I have a question: Are there any other religions besides Catholic that receive ashes on Ash Wednesday or are we the only ones to do so?

Before I converted to the Catholic faith, I was a member of the Episcopal Church. We received ashes at church on Ash Wednesday. I think Lutherans do, but I don’t know about any other faiths.:slight_smile:

Aside from Episcopalians and Lutherans, I believe that some other mainline Protestant churches also use ashes, and possibly some Evangelicals may be now using them. Being from the Pacific Northwest, where the standard reaction on Ash Wednesday is “dude, there’s something on your forehead!,” I was surprised during a visit to Washington, DC, where almost half the crowd on the Metro and in the streets had ashes on their heads. In fact, the local news station not only made mention of it the night before, but gave fasting regulations for Catholics and some Protestant churches. What a culture shock!

I know in our midwestern diocese, more people attend the Ash Wednesday services than those who come on Christmas. I can’t believe it! And Ash Wednesday is not even a Holy Day of Obligation like Christmas is.

Many of the Protestants now do this. We did it in the Methodist Church and in the Presbyterian (USA) church.

I thought so. DH was raised Baptist and the concept of receiving ashes is foreign to him. He thought it was just a Catholic thing. I’m going to have to tell him about other denominations that do this. I think the UCC does this, too.
Anyone know?

That’s kind of neat. When I was growing up, I was surrounded by a lot of Catholics so the sight of ashes on one’s forehead was a common sight. I think the only comments people made about them was when someone would have an unusually large amount of ashes on their forehead compared to everyone else. :smiley:

It’s very common down here in mainly Catholic south Louisiana. TV covers Ash Wednesday and office workers in both downtown New Orleans and Baton Rouge head to church during lunch hour.

Which is precisely why my parish priest has an “extra” collection on ash wed.:smiley:

In my neighbourhood, a United Church of Christ parish and a Methodist parish have a joint Ash Wednesday service every year. They receive ashes at the service. My Lutheran family and friends also receive ashes at their Ash Wednesday service.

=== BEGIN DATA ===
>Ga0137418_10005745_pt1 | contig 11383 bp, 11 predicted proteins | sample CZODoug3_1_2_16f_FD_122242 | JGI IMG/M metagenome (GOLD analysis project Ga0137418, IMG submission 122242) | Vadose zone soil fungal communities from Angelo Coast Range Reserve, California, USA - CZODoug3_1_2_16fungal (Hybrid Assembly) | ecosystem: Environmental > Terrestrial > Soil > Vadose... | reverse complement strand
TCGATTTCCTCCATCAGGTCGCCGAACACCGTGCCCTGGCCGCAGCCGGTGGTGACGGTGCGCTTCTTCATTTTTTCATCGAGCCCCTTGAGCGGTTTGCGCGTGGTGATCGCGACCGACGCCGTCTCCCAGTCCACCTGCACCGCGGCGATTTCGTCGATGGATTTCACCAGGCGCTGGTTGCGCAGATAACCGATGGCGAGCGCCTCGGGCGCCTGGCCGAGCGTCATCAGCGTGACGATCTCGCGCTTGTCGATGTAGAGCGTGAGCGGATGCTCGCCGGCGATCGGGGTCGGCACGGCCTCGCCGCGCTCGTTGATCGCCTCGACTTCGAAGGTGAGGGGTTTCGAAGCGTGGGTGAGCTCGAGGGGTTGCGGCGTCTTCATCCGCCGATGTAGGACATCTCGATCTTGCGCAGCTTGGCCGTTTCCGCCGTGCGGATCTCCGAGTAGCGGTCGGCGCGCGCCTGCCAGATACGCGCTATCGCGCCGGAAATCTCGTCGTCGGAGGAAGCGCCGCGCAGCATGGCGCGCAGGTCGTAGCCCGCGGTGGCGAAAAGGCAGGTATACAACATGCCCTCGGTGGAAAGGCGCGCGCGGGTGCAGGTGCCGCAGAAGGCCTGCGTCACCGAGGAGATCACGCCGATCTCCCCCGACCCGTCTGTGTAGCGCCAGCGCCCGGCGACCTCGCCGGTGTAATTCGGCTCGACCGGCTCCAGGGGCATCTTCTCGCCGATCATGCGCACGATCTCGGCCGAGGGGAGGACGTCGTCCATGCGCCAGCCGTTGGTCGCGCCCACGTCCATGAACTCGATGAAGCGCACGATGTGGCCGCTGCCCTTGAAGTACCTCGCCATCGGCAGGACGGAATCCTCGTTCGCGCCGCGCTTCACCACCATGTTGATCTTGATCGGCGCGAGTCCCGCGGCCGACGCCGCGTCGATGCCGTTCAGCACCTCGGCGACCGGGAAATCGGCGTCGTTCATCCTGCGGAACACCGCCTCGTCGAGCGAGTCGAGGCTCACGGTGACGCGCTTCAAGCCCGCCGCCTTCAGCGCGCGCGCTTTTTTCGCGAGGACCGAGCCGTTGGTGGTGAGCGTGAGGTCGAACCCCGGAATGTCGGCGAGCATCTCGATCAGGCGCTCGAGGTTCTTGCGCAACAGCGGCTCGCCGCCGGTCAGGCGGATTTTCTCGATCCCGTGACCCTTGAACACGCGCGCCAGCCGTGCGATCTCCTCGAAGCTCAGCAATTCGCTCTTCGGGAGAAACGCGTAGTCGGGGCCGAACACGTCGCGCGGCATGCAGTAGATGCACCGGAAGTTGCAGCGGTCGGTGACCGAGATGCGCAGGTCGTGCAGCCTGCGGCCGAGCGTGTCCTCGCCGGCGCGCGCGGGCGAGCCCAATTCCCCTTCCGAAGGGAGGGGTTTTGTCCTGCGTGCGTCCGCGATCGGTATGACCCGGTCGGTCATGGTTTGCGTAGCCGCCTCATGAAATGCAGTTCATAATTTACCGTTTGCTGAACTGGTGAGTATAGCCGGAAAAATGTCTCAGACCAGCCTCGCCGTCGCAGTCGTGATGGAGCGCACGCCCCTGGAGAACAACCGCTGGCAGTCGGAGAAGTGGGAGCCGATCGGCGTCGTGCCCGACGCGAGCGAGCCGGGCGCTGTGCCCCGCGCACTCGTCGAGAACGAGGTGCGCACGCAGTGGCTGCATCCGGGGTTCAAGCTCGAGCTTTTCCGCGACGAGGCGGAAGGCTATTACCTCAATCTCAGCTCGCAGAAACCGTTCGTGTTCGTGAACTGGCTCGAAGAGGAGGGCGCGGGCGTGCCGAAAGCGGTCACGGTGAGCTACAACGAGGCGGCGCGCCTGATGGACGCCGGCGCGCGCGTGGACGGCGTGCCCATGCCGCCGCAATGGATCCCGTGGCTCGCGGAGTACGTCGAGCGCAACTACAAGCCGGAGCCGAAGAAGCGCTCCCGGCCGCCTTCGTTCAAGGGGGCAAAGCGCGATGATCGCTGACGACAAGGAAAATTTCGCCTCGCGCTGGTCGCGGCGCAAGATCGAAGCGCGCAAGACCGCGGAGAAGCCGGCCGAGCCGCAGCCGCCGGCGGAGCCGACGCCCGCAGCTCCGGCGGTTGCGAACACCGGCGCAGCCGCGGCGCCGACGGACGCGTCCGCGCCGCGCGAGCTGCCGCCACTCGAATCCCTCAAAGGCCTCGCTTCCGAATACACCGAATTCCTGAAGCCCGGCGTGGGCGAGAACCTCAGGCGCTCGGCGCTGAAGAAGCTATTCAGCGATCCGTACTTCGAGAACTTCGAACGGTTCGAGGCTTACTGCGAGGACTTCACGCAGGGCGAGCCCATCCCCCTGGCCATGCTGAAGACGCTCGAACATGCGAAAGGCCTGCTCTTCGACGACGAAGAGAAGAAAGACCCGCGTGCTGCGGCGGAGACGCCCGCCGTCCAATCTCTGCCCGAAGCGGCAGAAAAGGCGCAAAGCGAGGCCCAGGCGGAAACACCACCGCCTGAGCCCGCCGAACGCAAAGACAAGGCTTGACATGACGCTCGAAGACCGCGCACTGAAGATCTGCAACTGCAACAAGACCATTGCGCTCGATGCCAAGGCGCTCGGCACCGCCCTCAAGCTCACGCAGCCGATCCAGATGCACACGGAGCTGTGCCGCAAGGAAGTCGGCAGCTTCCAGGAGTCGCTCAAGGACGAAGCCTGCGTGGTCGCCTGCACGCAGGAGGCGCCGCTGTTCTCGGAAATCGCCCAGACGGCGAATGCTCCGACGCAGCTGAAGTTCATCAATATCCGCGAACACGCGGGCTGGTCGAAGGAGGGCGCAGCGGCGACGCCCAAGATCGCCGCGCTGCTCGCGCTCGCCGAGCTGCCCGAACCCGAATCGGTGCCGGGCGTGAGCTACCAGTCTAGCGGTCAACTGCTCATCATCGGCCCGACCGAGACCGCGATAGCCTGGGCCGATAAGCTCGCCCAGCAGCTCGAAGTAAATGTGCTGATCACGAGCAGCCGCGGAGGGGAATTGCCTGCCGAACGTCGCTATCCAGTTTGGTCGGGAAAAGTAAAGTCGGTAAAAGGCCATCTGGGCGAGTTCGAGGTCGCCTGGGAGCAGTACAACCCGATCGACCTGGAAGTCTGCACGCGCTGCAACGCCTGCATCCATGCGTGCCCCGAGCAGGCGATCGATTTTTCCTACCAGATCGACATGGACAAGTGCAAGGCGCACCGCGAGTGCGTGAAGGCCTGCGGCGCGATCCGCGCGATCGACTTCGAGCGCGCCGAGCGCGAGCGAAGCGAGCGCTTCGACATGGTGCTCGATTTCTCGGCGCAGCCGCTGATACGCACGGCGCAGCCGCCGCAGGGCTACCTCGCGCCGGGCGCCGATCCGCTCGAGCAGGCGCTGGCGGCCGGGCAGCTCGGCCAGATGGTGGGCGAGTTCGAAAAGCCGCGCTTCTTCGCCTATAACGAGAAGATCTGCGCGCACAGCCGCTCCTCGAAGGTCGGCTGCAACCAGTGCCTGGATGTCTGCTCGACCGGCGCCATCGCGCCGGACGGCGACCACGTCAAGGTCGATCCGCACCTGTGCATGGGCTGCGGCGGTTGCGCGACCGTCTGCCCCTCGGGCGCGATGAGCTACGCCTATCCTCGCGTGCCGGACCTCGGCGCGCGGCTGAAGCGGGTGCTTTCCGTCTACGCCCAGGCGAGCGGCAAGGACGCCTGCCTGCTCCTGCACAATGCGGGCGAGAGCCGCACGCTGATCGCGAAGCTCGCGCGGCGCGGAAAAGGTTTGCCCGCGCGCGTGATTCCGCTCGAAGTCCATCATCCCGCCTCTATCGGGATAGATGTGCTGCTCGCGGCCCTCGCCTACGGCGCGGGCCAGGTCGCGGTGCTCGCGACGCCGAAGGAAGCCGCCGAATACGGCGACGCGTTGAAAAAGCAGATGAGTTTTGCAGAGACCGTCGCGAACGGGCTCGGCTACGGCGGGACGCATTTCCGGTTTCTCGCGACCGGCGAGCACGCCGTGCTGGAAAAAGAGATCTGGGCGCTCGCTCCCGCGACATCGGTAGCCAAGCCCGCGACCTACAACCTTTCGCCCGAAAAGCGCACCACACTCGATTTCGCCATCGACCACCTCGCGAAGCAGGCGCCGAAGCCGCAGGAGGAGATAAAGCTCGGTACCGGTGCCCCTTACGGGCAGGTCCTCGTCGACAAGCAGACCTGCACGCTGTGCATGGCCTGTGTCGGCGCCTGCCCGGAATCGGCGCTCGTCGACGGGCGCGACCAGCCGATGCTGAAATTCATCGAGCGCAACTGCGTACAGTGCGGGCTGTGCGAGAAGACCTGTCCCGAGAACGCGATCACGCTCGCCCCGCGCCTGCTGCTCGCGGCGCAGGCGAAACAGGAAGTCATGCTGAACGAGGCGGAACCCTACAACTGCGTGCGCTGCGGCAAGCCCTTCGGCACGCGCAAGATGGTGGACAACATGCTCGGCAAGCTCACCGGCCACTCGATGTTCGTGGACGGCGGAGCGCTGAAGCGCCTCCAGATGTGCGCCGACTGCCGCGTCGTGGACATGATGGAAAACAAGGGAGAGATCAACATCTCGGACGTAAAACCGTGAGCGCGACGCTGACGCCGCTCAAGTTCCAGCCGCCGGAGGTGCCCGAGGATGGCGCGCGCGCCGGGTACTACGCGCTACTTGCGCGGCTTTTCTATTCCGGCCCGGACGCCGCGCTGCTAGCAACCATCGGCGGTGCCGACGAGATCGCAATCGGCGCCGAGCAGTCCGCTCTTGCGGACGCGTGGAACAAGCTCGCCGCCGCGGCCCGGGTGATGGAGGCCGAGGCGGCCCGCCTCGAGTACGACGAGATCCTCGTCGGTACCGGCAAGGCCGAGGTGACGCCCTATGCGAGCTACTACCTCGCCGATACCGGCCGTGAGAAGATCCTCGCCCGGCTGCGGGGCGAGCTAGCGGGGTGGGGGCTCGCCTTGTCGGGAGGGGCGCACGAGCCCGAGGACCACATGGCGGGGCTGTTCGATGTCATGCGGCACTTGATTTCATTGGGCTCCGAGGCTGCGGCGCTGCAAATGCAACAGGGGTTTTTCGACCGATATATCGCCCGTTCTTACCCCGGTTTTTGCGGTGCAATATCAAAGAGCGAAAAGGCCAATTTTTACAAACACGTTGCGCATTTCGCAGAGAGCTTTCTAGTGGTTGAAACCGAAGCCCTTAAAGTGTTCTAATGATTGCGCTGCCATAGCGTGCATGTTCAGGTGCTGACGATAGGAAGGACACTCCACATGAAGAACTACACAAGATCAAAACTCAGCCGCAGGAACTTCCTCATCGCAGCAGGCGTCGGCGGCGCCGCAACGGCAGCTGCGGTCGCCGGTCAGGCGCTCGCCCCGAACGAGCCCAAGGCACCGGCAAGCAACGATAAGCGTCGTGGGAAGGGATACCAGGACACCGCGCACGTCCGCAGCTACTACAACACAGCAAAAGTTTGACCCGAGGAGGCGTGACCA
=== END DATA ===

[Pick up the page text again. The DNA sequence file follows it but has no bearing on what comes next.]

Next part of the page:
About 3 years ago at my parish, half of the congregation marched down the aisles for the ashes and then marched right out the doors of the church. They were so clueless that they did not even understand that ashes are just a sacramental, and they skipped the Sacrament of Holy Communion.:frowning:

To be fair, a lot of people want to receive ashes, but have silly little activities in their lives, such as work or husbands left with small children.:wink: And some of them may not have been Catholic, and thus not entitled to receive Holy Communion.

St. Peter’s in Chicago’s Loop gives ashes all day long, and into the evening, to accomodate downtown workers. Anybody can receive ashes, not just Catholics. Our parish has somebody on standby during the day to distribute ashes, as well as in the evening.

This was a 7:00 p.m. Mass, and entire families walked out after getting ashes. The Protestant Churches in my neighbourhood had services too, so I doubt if these people were non-Catholic. If they were not properly disposed to receive Holy Communion, they could have made a spiritual Communion.

My pastor did mention this the following year on Ash Wednesday. Nobody walked out after receiving ashes after he told the congregation.

Do you know if non Catholics can receive ashes at all Catholic churches?

I sometimes see people receive Communion then walk right back up the aisle and out the door. I also see a lot of people leave before the priest exits the church.

Yes, it is possible. Ashes are a sacramental, not a Sacrament. It would be no different than receiving a blessing. The only thing that non-Catholics cannot do at Mass is receive Holy Communion.

Unfortunately, there will always be those who are rude or irreverant. Thankfully, at my parish this is not as bad as what happened on that Ash Wednesday, when at least 50 people walked out after receiving ashes.

I really don’t get why people act that way but I assume it’s a reflection of society as a whole. Manners went out the window a long time ago. :frowning:

I have a Protestant friend who is learning about Catholicism, and who may one day convert. At this point she attends mass almost weekly (as well as her Pentecostal church). Anyway - I told her that since the ashes on Wednesday are a sacramental as opposed to a sacrament, I didn’t think there was any rule against non-Catholics recieving them. She says it would be scary to begin with (during mass she hides in the back, and lives in fear that she’ll be found out and thrown in a dungeon or something) and wouldn’t do it unless she’s sure that it’s okay. So, people more informed than me: is it?

Are you making allowances for the fact that with vigils and so on there are usually a couple more services available TO attend on Christmas? :hmmm:


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